Ca. 170 CE. Inv. Nos. Ma 1166 / MR 561 / N 1416.Paris, Louvre MuseumPhoto by Roger B. Ulrich
Ca. 170 CE.
Paris, Louvre Museum.
Acquired from the Borghese Collection, 1807.
7. Bust of Marcus AureliusCa. 170 A.D.
Discovered at Acqua Traversa (near Rome), 1674.
H. 33 in. (86 cm).
Purchased in 1807, formerly in the Borghese collection (MA 1166 — inv. MR 561; N 1416).
Restorer: C. Devos, 2006.
This bust, in nearly perfect condition, is characterized by the contrast between the light and brilliant skin of the face and the dark mass of hair, covered with concretions. Numerous grooves and stains on the left side of the face show that concretions were also scratched into the flesh. The sculptor clearly appreciated the play of light and shadow and enhanced it by skillfully carving (with a drill) the hair and the fringe of the Paludamentum (military cloak) that covers the cuirass. Such an approach was common in the Antonine era, when a search for visual effects distinguished it from the prevailing classicism of the eras of Hadrian and Antoninus Pius. One finds it in historical reliefs—
The Louvre has eight marbles that were discovered at Acqua Traversa: an Aphrodite of the Capitoline type, four portraits of Lucius Verus, and three portraits of Marcus Aurelius.3 They are from a group of some thirteen effigies of these sovereigns excavated from the site between the seventeenth and nineteenth centuries. Acqua Traversa extends approximately ten kilometers north of Rome, along the Via Cassia (or, in this section, the Via Claudia), which begins at the Milvius Bridge. While impressive traces are still visible (despite the construction of the Villa Manzoni in 1924), nothing is known about the overall layout of the site.
In 1609, the area passed into the hands of the Borghese family. Until his death in 1621, Camillo Borghese—
In 1650, maintenance work unearthed an Aphrodite, probably the one now in the Louvre. The other finds were more modest, but in 1674, nine portraits of Lucius Verus and Marcus Aurelius were brought to light.5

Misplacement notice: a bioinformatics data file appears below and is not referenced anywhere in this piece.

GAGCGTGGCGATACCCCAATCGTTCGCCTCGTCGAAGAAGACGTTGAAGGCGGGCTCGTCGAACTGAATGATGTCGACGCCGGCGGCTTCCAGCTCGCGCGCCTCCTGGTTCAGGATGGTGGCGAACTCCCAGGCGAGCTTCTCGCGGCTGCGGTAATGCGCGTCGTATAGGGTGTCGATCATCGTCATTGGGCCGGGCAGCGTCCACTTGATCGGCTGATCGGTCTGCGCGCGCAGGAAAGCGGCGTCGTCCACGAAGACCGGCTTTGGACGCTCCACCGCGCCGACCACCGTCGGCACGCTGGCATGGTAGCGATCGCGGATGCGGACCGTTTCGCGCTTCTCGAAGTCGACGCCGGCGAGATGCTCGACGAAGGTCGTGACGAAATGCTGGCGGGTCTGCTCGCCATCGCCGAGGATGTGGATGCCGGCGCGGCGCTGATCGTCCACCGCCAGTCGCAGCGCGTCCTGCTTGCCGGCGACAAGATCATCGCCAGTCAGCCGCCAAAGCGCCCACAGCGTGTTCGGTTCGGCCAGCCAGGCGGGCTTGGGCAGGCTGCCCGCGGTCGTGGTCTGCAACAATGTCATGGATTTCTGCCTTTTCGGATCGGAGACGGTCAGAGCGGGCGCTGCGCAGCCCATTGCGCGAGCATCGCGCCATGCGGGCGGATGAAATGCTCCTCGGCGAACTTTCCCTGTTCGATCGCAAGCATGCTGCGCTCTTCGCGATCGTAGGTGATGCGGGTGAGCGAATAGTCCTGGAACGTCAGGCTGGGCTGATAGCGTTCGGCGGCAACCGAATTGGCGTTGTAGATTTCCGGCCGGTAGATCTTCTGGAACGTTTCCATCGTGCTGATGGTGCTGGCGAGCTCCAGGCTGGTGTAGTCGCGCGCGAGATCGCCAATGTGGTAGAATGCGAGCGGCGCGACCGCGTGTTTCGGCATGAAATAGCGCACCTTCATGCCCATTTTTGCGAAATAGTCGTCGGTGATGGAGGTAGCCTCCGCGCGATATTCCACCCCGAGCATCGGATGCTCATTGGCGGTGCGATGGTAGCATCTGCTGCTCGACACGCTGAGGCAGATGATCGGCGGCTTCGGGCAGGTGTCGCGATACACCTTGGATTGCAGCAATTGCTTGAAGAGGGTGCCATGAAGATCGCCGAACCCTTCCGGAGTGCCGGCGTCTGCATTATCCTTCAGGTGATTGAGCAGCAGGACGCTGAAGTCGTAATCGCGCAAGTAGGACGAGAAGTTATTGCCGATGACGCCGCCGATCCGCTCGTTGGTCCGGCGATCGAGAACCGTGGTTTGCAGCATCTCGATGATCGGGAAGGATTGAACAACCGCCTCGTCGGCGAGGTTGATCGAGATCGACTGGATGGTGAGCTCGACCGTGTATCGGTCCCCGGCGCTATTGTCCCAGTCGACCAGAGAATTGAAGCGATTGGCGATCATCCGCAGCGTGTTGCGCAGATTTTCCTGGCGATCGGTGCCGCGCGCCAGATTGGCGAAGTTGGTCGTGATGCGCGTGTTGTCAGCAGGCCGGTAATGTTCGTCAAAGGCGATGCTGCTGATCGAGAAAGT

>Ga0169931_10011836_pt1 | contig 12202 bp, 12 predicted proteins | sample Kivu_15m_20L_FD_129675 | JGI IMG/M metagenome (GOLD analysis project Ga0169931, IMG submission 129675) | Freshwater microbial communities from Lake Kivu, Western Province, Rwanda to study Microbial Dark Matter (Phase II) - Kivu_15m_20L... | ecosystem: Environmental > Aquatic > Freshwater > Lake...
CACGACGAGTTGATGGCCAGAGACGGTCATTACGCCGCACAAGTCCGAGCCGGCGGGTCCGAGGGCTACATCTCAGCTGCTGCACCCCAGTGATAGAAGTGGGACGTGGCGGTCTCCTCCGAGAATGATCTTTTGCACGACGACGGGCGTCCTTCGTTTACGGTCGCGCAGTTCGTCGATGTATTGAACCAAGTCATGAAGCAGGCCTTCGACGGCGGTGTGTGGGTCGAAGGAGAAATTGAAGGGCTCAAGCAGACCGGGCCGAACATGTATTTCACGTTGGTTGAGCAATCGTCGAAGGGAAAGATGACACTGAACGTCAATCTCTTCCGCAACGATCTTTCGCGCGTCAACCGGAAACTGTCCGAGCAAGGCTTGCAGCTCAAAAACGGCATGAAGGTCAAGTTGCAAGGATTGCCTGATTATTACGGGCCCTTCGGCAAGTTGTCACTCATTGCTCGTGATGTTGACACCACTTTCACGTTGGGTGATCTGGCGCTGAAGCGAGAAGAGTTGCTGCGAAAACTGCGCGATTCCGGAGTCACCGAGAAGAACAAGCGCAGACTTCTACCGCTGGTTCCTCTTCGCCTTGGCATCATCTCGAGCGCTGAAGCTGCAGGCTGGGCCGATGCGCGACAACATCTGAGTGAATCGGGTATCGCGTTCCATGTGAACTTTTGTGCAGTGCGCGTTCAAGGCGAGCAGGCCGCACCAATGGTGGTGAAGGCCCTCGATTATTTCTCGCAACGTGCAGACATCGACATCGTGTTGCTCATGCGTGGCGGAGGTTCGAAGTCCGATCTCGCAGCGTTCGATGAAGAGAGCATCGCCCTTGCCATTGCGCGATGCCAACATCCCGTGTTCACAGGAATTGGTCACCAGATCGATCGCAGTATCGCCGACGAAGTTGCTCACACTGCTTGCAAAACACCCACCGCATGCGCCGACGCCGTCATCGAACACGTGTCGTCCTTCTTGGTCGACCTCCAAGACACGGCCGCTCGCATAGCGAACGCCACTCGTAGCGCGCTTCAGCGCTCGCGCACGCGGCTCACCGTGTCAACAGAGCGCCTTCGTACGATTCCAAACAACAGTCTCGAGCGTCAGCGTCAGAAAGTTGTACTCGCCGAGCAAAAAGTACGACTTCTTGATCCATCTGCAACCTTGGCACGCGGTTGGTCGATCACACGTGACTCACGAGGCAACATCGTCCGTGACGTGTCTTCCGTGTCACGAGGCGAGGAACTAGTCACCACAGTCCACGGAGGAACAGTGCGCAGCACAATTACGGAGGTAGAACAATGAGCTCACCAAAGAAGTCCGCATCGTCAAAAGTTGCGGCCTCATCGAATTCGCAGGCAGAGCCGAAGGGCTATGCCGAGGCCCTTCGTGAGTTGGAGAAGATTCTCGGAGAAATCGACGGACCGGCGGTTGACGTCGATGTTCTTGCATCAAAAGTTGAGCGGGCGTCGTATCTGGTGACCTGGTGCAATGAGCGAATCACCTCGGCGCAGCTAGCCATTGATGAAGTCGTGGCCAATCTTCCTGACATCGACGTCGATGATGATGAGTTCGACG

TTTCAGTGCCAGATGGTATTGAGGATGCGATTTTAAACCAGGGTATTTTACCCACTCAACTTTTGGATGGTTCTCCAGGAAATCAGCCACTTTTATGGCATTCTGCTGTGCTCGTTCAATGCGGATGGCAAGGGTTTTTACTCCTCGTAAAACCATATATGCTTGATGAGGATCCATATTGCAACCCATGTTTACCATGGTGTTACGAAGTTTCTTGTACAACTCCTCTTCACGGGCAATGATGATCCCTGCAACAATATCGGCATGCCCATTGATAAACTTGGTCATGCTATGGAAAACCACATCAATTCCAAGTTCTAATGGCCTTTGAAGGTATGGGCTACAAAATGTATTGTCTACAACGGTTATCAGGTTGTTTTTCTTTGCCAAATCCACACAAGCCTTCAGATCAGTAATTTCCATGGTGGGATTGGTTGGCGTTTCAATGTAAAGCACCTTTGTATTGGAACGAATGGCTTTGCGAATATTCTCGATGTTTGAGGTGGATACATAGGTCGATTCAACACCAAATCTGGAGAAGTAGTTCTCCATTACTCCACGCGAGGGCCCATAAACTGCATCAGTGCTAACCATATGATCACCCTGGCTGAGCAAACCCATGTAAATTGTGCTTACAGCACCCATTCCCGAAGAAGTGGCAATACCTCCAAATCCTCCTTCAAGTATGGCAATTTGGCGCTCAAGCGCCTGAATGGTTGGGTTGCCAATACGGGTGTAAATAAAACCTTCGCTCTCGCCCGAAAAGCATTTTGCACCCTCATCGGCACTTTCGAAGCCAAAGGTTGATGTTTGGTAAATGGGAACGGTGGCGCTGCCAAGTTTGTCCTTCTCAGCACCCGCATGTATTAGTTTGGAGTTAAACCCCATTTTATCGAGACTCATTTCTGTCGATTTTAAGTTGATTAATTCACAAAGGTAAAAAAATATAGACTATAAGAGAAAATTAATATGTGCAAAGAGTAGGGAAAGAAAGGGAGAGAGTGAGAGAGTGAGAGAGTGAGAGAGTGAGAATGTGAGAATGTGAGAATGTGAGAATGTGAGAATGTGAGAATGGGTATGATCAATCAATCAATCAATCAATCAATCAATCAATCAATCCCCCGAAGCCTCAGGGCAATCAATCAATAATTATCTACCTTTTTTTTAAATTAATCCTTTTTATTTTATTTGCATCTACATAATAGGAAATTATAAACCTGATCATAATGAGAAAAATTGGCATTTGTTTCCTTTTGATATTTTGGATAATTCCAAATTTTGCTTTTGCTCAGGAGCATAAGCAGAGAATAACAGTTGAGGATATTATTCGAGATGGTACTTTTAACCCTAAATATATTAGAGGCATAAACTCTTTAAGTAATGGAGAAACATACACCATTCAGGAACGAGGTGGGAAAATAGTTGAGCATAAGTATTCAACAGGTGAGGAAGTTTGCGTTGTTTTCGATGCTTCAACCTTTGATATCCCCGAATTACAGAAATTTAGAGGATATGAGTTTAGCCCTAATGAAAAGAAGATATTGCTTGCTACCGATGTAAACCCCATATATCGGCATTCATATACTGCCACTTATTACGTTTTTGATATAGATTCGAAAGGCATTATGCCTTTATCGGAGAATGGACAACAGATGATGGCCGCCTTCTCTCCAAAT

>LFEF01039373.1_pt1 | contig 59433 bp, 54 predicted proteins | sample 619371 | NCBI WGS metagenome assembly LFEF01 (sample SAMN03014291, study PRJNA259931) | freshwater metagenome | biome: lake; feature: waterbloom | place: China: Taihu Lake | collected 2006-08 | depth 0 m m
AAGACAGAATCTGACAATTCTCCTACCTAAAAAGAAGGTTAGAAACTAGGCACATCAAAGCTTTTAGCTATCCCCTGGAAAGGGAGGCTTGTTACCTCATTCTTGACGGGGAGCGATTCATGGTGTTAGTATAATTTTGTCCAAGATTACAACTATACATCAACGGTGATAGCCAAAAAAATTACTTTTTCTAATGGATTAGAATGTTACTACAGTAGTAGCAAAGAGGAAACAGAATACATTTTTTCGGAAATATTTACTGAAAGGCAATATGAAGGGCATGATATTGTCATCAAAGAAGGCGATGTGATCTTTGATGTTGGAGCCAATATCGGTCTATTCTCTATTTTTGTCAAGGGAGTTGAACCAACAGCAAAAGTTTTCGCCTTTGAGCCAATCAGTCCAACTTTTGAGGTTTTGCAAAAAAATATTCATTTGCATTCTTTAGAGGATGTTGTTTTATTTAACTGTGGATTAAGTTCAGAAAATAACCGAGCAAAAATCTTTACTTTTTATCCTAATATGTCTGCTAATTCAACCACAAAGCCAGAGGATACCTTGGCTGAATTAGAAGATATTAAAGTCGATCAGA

The two colossal portraits of the co-emperors, now in the Louvre, came from excavations of 1720 conducted on the same spot.6 One portrait of Lucius Verus, others of Plotina and Faustina the Younger, and five idealized statues, now in the Torlonia collection, were excavated in the early nineteenth century.
The only remains that exist from the excavations of 1674 are the five portraits in the Louvre. Four others were lost—
The text of the Historia Augusta attributes the building of the villa at Acqua Traversa to Lucius Verus, at a time when, having returned from a victorious campaign against the Parthians in 166 A.D., his political influence gradually waned. The text describes the leader’s decline into debauchery, despite the exhortations of Marcus Aurelius, but with the discovery of part of the villa’s sculptural decoration, a different version of the facts emerges. The great number of portraits of the co-emperors, the unity of style that links them, and the serial production of effigies of Lucius Verus show that this ornamental and political program was inspired by the continuing idea of shared imperial power.7
The portrait of Marcus Aurelius shown here belongs to type III,8 or “Type Term 726,”9 the creation of which dates to the accession of the new emperor in 161 A.D. This type was reproduced throughout his reign, but 166 A.D., when Marcus Aurelius asserted his authority, marks the beginning of type IV, or “Museo Capitolino Imperatori 38.” So it is interesting to note that it is type III, a style that prevailed at the time of power-sharing, which is best represented at Acqua Traversa.
K. Kersauson, Catalogue des portraits romains, t. II, De l’année de la guerre civile (68—
V. Mastrodonato, “Una Residenza imperiale nel suburbio di Roma: La Villa di Lucio Vero in località Acqua Traversa”. In: Archeologia Classica, 51, 2000, pp. 203—
L’idea del bello, Viaggio per Roma nel Seicento con Giovan Pietro Bellori. Palazzo delle Esposizioni, March 29—